Our bottom line? Global warming could have environmental positives that would include huge energy and mineral discoveries, and emissions reduction and cheaper transport from shorter routes.

    The Economic Lesson

    Perhaps one of the first environmentalists, Reverend Thomas Malthus told us in 1798 that population grows geometrically while resource production expands arithmetically. Consequently, resource prices will rise and supply will become increasingly inadequate.

    You can see though, that environmental predictions are tough to make. This NY Times Magazine article describes the bet between the boomsters who said we would not exhaust our resource supply and the doomsters who said we would.

    An Economic Question: Whenever a transaction between two parties affects a third, uninvolved individual or group, economists see an externality. How does global warming relate to positive and negative externalities?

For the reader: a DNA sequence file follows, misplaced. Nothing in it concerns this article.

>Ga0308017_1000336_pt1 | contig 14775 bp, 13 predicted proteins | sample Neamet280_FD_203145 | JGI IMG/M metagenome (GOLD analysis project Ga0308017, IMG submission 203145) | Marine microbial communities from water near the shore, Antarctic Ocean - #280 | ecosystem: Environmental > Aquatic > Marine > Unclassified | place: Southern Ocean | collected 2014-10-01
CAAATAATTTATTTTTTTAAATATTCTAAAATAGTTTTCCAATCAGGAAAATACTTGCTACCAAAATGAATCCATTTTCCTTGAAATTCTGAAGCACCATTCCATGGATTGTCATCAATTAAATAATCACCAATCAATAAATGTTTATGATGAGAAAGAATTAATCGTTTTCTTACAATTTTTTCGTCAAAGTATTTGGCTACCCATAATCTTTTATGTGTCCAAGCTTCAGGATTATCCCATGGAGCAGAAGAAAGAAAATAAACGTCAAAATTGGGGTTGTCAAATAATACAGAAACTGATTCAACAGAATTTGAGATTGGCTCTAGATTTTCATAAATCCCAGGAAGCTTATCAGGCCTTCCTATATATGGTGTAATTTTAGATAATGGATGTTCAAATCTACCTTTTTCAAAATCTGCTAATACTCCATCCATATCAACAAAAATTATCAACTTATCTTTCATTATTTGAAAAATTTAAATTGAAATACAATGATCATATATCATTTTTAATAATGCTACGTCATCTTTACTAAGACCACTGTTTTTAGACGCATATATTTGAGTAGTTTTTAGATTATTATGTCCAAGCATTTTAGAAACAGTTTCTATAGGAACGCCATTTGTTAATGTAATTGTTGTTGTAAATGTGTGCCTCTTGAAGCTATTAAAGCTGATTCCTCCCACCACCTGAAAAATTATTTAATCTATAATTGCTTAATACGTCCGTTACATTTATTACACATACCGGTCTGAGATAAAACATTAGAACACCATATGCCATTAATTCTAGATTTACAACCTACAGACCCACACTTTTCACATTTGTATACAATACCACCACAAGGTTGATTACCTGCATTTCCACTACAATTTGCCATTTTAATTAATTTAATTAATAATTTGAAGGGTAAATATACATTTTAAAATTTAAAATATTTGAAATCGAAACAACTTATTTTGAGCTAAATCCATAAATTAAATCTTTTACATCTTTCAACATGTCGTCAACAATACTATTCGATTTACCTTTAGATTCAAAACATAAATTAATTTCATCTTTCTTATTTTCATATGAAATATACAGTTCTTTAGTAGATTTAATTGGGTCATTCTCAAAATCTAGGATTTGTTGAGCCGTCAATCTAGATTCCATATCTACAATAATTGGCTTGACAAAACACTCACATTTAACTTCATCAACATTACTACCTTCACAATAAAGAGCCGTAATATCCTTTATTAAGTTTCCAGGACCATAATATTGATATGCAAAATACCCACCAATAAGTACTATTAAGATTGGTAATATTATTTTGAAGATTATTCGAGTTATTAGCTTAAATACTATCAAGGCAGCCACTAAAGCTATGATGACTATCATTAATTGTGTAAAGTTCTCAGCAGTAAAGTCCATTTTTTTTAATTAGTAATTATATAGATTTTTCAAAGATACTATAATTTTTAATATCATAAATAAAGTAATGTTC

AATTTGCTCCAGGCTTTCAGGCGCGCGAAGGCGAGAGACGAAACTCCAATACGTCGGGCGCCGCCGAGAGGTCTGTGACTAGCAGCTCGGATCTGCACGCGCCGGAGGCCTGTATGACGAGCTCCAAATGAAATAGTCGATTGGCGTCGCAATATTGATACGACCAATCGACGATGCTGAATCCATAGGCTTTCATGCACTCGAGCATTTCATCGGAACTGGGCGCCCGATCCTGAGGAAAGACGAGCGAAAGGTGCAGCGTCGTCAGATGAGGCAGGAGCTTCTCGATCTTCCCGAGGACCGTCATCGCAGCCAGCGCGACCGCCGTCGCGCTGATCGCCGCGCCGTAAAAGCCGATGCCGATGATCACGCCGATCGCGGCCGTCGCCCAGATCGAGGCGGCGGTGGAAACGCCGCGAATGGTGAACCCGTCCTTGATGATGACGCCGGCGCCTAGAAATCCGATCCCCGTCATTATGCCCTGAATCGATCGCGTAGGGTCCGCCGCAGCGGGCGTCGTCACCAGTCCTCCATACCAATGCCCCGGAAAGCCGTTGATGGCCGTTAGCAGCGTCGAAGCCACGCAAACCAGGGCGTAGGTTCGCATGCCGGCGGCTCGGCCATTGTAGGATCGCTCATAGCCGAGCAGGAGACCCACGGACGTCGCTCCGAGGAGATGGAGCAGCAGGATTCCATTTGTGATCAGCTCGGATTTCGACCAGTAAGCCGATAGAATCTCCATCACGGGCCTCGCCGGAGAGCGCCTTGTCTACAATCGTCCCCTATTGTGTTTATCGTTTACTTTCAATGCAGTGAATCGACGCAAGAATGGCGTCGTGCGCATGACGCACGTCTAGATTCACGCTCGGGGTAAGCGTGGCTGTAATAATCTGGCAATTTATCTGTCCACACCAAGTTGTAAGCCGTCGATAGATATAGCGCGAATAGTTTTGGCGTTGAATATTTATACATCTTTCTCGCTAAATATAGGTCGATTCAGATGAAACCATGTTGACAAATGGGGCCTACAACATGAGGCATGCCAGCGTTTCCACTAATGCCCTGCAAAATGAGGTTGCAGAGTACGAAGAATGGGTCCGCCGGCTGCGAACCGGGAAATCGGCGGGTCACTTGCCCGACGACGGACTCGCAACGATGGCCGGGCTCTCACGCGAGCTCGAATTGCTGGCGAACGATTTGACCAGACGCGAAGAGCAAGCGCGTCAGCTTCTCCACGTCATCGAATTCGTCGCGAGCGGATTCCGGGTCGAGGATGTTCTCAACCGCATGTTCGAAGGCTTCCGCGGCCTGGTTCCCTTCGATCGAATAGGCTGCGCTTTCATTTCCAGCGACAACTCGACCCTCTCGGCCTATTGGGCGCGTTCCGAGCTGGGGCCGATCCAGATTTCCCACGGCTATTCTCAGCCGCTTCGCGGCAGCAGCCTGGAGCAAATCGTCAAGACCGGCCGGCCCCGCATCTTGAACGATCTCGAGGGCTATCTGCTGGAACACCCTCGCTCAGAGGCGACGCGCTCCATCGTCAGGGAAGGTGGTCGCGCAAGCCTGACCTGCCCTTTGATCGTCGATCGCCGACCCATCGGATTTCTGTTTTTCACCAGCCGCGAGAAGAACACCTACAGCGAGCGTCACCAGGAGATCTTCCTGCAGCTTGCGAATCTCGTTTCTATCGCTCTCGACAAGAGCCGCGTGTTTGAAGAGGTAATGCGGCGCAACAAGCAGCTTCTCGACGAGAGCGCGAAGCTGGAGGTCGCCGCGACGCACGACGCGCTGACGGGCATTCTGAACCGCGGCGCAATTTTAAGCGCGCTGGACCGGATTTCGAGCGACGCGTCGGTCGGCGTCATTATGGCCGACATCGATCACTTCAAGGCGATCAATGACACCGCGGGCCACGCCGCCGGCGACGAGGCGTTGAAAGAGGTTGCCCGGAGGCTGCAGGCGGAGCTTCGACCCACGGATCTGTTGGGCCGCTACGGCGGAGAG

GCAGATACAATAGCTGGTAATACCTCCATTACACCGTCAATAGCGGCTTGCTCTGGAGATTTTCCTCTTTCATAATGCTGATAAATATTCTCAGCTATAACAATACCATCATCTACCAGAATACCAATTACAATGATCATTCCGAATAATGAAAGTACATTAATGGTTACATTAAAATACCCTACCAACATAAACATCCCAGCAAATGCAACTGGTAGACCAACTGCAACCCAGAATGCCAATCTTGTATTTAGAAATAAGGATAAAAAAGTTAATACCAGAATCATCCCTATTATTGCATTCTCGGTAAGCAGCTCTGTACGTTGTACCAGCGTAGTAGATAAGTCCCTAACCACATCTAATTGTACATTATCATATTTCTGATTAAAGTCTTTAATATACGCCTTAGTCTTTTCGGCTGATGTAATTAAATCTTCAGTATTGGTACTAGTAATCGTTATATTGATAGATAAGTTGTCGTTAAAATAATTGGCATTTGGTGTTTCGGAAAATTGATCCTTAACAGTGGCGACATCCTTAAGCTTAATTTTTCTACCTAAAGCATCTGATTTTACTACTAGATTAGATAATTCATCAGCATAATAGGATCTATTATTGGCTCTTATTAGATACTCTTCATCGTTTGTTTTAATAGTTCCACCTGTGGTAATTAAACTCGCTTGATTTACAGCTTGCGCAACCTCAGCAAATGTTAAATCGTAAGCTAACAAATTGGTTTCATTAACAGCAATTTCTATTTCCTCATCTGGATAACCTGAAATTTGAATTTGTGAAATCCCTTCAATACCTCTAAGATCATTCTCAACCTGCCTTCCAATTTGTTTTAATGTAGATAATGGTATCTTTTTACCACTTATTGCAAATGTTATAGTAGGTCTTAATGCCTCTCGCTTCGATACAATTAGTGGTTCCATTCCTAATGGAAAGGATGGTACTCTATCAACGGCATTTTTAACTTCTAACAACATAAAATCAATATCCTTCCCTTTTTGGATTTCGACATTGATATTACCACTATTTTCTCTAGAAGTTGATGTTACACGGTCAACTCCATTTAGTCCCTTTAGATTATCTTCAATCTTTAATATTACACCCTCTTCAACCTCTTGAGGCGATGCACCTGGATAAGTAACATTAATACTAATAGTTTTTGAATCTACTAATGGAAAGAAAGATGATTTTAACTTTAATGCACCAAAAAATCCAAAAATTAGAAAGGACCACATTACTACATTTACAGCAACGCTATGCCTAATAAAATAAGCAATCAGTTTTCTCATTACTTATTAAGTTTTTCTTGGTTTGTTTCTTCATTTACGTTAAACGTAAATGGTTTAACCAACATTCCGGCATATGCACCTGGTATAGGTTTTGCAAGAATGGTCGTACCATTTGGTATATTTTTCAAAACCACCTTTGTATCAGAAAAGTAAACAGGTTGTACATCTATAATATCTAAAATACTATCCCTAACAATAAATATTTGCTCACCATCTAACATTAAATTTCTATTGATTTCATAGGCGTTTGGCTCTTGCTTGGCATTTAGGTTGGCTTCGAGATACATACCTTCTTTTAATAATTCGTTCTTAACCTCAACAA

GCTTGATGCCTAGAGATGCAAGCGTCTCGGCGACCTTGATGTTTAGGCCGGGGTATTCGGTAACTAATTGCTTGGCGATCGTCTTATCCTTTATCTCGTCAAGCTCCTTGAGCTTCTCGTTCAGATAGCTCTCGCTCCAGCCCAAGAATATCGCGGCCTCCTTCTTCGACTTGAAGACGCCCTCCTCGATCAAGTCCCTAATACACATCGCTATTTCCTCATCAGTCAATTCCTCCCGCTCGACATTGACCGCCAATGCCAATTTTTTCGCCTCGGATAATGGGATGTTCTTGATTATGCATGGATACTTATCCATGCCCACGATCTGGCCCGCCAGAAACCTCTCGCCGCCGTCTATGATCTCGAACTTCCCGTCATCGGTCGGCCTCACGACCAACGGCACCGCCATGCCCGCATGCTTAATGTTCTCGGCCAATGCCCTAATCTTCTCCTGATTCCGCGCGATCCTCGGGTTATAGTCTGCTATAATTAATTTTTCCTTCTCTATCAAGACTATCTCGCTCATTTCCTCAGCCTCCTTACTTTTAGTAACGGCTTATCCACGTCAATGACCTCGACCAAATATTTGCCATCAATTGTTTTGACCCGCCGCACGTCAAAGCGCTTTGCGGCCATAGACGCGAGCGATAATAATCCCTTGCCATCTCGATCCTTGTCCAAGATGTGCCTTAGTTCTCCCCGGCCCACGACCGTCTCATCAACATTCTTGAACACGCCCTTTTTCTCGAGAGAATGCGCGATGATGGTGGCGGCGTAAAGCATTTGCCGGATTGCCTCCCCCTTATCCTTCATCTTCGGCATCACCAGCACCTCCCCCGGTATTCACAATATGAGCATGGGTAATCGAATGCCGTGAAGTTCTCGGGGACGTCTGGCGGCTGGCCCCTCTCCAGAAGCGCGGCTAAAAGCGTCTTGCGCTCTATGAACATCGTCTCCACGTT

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    The Blackberry Disruption

    Oct 18 • Behavioral Economics, Government, Innovation, Regulation, Thinking Economically • 512 Views

    Last week’s Blackberry blackout saved lives.

    In Dubai, traffic accidents dipped 20%. For Abu Dhabi, the decrease was 40%. Considering that there is approximately 1 traffic accident every 3 minutes in Dubai and a traffic fatality every 2 days in Abu Dhabi, safety soared.

    A fascinating, unintentional experiment.

    The Economic Lesson

    The implications of the Blackberry outage are multiple. Municipal expense, insurance, regulation and privacy are only several of the issues touched by how we use smartphones.

    All though take us to the economic definition of cost. When we choose to use our smartphones everywhere, what are we sacrificing? 

    An Economic Question: Listing costs and benefits, assess the impact of smartphones on our lives.